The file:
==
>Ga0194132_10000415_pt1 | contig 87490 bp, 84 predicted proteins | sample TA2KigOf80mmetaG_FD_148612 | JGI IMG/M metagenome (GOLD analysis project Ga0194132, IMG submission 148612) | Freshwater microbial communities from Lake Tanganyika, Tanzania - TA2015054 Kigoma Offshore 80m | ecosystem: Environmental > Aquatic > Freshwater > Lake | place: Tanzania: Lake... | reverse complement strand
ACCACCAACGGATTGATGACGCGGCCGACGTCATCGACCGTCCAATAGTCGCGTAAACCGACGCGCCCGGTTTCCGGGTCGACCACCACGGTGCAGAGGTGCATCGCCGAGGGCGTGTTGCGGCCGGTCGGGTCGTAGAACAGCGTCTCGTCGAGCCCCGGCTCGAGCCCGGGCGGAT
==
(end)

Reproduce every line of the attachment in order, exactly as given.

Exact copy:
>Ga0194132_10000415_pt1 | contig 87490 bp, 84 predicted proteins | sample TA2KigOf80mmetaG_FD_148612 | JGI IMG/M metagenome (GOLD analysis project Ga0194132, IMG submission 148612) | Freshwater microbial communities from Lake Tanganyika, Tanzania - TA2015054 Kigoma Offshore 80m | ecosystem: Environmental > Aquatic > Freshwater > Lake | place: Tanzania: Lake... | reverse complement strand
ACCACCAACGGATTGATGACGCGGCCGACGTCATCGACCGTCCAATAGTCGCGTAAACCGACGCGCCCGGTTTCCGGGTCGACCACCACGGTGCAGAGGTGCATCGCCGAGGGCGTGTTGCGGCCGGTCGGGTCGTAGAACAGCGTCTCGTCGAGCCCCGGCTCGAGCCCGGGCGGAT